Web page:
Archive for Magician: The Astonishing Life and Work of Orson Welles

Get thee behind me, Thetan

Posted in FILM, Mythology, Politics, Science with tags , , , , , , , , , , on July 20, 2015 by dcairns

GOING CLEAR, Alex Gibney’s exposé of the Church of Scientology (Scientology: literally, “science science”), is a proper documentary. I wish MAGICIAN had those chops. Welles deserves masterpieces and arguably the Scientologists deserve to be lost in the dust of history. But they also deserve to be exposed for what they are.

The model for Gibney’s approach is probably Errol Morris — tightly-honed interviews, carefully chosen archive, and dramatic images — a flung chair in extreme slomo makes an impression here. It’s not hugely ground-breaking but it’s meaningful, earnest, compelling, and very well made. Maybe they reuse their drone shot of the Scientology building too often, but it’s a super image, like a building opening its arms to give you a great, big, crushing hug.

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It has a few really amazing figures at its centre. L. Ron Hubbard, seen in archive material, has the voice of John Huston’s Noah Cross (Paul Thomas Anderson missed a trick when he used that in THERE WILL BE BLOOD, thereby ruling it out for THE MASTER) and the smile of Uncle Milty, but is an immediately alarming creature, visibly calculating fresh perfidies in every frame of celluloid that passes. As with many cult nasties, you wonder why anyone would be taken in, but he does have a certain repulsive charisma and a free-flowing glibness.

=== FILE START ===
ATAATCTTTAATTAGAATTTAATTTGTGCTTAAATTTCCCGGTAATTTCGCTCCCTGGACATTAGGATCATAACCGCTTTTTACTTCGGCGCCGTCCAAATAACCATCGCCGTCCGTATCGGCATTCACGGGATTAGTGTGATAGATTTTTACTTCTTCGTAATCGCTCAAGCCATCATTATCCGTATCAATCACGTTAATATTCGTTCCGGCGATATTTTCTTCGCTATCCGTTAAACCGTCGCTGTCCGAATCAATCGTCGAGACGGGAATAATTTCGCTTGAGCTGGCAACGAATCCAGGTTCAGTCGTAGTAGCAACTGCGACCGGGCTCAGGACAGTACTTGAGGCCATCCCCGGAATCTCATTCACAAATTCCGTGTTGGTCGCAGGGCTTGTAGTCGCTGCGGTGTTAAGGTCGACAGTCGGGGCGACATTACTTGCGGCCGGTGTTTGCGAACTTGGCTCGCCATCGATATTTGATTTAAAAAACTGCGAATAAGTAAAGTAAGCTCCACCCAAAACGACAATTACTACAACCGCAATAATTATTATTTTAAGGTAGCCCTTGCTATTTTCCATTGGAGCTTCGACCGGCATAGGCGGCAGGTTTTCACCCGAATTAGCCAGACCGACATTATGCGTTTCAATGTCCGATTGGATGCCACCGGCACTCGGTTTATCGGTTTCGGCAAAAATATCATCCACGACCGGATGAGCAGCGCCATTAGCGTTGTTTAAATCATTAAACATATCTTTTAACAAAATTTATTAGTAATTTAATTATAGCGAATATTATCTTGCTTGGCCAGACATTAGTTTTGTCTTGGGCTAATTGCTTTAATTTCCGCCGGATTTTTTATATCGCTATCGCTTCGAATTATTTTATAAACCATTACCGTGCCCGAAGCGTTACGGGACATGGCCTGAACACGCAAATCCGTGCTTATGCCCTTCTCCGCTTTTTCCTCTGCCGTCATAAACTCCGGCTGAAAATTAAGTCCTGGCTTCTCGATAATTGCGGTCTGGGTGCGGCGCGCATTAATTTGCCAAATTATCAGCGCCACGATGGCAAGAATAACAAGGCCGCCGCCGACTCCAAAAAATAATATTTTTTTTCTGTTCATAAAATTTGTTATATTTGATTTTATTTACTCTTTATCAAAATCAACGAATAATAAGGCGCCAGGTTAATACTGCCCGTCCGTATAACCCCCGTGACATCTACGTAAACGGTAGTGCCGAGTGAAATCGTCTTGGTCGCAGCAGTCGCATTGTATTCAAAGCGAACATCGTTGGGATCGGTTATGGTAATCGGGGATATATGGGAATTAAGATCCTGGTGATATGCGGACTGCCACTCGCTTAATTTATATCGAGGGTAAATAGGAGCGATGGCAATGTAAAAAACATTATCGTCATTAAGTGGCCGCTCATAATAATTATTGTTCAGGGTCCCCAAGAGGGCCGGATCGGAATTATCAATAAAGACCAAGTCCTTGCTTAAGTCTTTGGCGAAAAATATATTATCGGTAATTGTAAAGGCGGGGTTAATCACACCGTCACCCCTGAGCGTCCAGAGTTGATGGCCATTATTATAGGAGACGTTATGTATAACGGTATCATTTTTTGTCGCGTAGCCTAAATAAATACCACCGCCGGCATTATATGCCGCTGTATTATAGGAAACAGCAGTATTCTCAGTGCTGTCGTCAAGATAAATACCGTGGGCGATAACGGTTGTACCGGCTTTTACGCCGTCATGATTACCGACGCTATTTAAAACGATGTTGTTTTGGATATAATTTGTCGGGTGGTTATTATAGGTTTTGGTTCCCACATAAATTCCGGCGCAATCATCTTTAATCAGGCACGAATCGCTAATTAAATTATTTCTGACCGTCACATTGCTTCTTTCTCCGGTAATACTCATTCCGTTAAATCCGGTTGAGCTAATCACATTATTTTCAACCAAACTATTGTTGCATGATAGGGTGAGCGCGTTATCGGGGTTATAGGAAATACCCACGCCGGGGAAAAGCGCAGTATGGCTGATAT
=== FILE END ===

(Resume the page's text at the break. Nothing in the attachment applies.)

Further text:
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Was the Bond villain pose really the best way to go?

David Miscavige resembles a sort of callow Ray Walston — my favourite Thetan? — nerdy in his absurd naval uniform. The leadership of cults tends to break down into two distinct types. The boss usually believes his own bullshit — he may have some kind of criminal past but his philosophy becomes holy writ even to him and so he’s totally wrapped up in the cult of himself. The second-in-commands, like high-ranking Nazis, are more of the gangster type. It’s not so relevant to them whether the faith they follow is genuine, it’s more about keeping it going and getting what they can out of it.

Then there’s Travolta and Cruise (seen in some of the really damaging maniacal interview stuff the Church never intended us to see). A lot of grinning. A sincere grin, we’re told, comes on fast and fades slowly. Hubbard is like an identikit, his eyes have no relationship to his mouth so his grin is frankly terrifying. I was never able to judge the sincerity of a Scientological smile because they DON’T FADE. They come of fast and then just FIX in position, as if the wind changed. Is it true that any Scientologist who smiles must then keep smiling for the rest of their life?

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The two things missing from the documentary are not flaws, just things it occurred to me I’d like to see.

1) An interview with the former head of the IRS explaining why he granted the organisation tax-exempt status. The film lays out a pretty convincing case that he was pressured into it, but it’d be nice to hear him say so, if he’s alive. Personally, I don’t think they should reclassify Scientology as not a religion — it’s no crazier or fakier than Catholicism — I think they should just cancel tax exemption for all religions. You might allow exemption for actual charities administered by religions, if they proved they were engaged in beneficial work.